I think Dietrich does bring up some good points here. It seems to me that there's an issue that we've yet to address with this patch, which is this notion of "blame". I can see how getting an icon in front of users in this moment could potentially become annoying (esp since all they want to do is load the page). Since this is something that happens often with a browser app, users just want to get to their web content, they might view an icon as something that's just getting in the way. Like on the Desktop side, I think we should figure out ways to test and measure this before shipping it to a wider audience. Harly and the team are away on field work this week, I think they're wrapping up soon though so I'll bring this up with him. Maybe a solution here could be to differentiate between a cold-start (where it might make more sense to load a splash screen) and "switching back to" an already open instance of Firefox? The latter being most suited to a "quickly show me the status on this page load I asked for" type of UI.
To add to my point ^ I will say that Apple has an interesting take on this that might be worth learning from . The "Launch Screen" in iOS is something they make all Apps provide. The goal is to have a screen that appears instantly. But to also have that quickly replaced with the first screen of the app. All in the name of speed and responsiveness too. The guiding principles there (that we can decide for ourselves if we should follow closely or not) are as follows: - Design a launch screen that’s nearly identical to the first screen of your app. - Avoid including text on your launch screen. - Downplay launch. - Don’t advertise.  https://developer.apple.com/ios/human-interface-guidelines/graphics/launch-screen/
(In reply to Anthony Lam (:antlam) from comment #16) > Maybe a solution here could be to differentiate between a cold-start (where > it might make more sense to load a splash screen) and "switching back to" an > already open instance of Firefox? The latter being most suited to a "quickly > show me the status on this page load I asked for" type of UI. The logic here is 1. If the app started before , don't show splash screen (cause Gecko is ready, web page loading is faster) 2. If the app had never starts before, and the last tab is Java UI, we don't show the splash screen (Top Site now, activity Stream later. The Java is fast enough) 3. If the app had never starts before, and the last tab is a web page, we show the splash screen 4. If splash screen appears, and the user touch the url bar, we hide the splash screen and show Java UI 5. If Gecko is ready and the web pages receive the first LOCATION_CHANGE gecko event, we hide the splash screen. I think Chrome also follows HIG. Our previous design also follows HIG. But I think it also changes time after time :) btw, the two builds on each devices in the video are the same. I just remove http://searchfox.org/mozilla-central/source/mobile/android/base/java/org/mozilla/gecko/BrowserApp.java#2754 to http://searchfox.org/mozilla-central/source/mobile/android/base/java/org/mozilla/gecko/BrowserApp.java#2756 for the non-splash screen version.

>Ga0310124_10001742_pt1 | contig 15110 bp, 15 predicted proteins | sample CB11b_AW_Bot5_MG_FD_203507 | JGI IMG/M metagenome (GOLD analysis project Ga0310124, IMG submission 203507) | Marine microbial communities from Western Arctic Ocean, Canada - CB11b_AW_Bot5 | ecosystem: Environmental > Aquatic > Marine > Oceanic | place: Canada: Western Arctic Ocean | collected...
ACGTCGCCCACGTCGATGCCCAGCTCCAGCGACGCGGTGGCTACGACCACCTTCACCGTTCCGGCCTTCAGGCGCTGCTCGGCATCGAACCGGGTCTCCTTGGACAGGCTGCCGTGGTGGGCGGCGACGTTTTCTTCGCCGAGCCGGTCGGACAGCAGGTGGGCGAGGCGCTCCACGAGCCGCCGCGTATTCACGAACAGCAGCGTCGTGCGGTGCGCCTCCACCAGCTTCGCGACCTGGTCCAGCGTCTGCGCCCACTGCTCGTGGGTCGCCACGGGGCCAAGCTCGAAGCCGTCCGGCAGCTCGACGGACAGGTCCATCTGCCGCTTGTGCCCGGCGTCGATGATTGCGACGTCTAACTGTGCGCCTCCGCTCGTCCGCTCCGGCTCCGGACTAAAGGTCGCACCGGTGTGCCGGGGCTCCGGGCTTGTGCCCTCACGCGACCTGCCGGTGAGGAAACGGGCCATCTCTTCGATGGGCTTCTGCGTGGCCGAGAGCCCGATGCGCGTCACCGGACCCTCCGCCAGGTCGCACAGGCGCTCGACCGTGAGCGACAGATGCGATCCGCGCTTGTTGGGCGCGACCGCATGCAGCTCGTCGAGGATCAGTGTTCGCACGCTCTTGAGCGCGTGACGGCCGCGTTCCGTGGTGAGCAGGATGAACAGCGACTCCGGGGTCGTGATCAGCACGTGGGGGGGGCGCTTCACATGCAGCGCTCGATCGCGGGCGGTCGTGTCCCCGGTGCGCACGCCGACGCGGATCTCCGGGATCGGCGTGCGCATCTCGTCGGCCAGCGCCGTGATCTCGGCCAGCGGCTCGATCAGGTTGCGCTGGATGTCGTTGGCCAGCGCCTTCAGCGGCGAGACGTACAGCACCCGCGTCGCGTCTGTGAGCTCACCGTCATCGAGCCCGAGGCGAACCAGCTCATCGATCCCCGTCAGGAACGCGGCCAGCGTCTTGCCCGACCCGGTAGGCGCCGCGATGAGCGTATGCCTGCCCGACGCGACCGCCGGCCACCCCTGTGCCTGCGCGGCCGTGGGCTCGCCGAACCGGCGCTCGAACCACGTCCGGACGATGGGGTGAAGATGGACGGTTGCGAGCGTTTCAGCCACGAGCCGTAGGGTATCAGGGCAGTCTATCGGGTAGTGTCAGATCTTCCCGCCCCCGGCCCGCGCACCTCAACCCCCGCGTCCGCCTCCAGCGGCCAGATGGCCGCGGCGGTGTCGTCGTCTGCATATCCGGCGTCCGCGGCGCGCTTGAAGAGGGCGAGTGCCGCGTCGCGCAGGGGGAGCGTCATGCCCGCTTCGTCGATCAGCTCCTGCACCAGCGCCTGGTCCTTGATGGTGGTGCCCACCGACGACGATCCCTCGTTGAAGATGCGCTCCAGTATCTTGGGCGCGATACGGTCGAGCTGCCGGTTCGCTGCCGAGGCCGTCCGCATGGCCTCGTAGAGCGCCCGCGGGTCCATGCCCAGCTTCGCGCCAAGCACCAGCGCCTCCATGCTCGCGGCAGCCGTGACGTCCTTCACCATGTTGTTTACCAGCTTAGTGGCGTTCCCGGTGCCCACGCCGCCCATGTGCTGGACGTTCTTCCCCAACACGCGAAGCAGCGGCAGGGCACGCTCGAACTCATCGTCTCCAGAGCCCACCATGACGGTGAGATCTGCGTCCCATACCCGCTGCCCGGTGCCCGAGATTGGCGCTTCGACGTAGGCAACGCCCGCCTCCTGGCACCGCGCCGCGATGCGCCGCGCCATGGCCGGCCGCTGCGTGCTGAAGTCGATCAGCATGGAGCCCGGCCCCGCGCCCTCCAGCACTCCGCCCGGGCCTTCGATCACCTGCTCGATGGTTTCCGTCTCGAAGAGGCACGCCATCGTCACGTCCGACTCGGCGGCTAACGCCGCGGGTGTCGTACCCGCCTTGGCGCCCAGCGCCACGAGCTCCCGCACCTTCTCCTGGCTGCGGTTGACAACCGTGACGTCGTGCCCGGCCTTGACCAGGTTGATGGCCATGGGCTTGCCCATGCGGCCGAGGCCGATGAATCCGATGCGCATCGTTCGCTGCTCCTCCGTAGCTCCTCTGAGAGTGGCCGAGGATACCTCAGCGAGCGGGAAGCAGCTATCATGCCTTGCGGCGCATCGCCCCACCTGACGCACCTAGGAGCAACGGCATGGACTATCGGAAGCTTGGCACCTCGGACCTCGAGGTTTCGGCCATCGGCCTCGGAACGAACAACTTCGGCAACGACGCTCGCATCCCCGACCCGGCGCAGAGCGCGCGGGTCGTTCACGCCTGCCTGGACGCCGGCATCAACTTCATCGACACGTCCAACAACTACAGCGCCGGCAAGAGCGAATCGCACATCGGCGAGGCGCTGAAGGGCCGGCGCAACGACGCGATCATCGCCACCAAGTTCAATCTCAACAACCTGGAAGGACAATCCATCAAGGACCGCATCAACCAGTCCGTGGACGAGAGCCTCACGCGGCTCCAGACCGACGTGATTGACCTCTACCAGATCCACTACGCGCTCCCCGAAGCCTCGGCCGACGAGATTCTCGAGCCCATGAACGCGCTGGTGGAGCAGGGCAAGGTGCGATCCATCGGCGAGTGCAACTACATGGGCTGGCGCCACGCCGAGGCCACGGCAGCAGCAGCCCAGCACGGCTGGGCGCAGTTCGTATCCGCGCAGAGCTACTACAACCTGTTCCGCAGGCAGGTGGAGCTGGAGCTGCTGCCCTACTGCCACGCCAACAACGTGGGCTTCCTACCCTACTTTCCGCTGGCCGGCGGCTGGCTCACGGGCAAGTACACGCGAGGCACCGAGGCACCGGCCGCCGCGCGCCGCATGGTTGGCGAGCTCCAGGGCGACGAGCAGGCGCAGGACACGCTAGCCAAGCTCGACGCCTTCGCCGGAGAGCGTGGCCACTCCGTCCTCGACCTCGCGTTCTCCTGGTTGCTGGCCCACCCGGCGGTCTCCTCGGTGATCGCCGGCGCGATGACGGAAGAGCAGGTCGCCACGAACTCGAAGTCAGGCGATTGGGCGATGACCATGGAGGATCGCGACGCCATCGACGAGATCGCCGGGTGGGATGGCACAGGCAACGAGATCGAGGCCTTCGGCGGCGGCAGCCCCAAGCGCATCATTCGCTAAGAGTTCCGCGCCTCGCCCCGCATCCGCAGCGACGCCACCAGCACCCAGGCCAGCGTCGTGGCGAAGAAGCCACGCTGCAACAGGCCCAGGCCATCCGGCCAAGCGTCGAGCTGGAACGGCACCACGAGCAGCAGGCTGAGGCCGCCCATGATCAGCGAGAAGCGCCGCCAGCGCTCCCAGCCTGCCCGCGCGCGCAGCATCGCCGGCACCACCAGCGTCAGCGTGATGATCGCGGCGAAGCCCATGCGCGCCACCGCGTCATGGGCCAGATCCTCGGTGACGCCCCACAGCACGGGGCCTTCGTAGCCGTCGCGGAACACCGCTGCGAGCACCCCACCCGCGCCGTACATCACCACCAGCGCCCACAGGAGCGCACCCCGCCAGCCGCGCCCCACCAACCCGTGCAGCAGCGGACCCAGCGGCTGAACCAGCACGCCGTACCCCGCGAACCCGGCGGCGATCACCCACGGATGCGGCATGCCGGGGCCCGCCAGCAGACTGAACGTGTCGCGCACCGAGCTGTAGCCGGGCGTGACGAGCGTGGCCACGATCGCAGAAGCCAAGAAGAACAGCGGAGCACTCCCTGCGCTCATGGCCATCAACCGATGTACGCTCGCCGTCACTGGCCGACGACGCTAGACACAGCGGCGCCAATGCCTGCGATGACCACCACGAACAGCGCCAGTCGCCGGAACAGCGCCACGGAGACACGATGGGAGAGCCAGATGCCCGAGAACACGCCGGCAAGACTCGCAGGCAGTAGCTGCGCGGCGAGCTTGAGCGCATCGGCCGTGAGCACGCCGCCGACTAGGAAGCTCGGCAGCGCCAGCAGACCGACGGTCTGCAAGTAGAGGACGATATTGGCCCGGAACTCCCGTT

sorry. I reseted the status flag in comment 17
Sorry for the late reply, since I just got back from the field research. Just want to clarify, the only difference about the 2 is with or without the splash screen and we did our best to trigger them both at the same time. The focus of the video is not about which one completely loads the page faster (since device and connection status will impact it), but about comparing the experience of providing a blank page or a logo feedback to the user when the app "cold start", in which often times takes a while especially on a low-end device. Also, users will only see the splash screen when it cold start and will not show when switching back from an already opened instance of Firefox. (Nevin has described the logic of it in comment 18.) We believe by providing a subtle logo feedback, user's attention will not be on the loading of the progress bar which gives users the feeling of not being responsive. After discussing with the team, we have decided to go ahead and push this to Beta and get feedbacks from a broader audience and will conduct A/B testing or user research if needed. Thank you all for providing the comments.
The svg logo improves apk size a bit relative to whatever was used before: == Change summary for alert #8407 (as of July 28 2017 13:56 UTC) == Improvements: 0% installer size summary android-4-0-armv7-api15 opt 36,519,468.50 -> 36,390,275.42 For up to date results, see: https://treeherder.mozilla.org/perf.html#/alerts?id=8407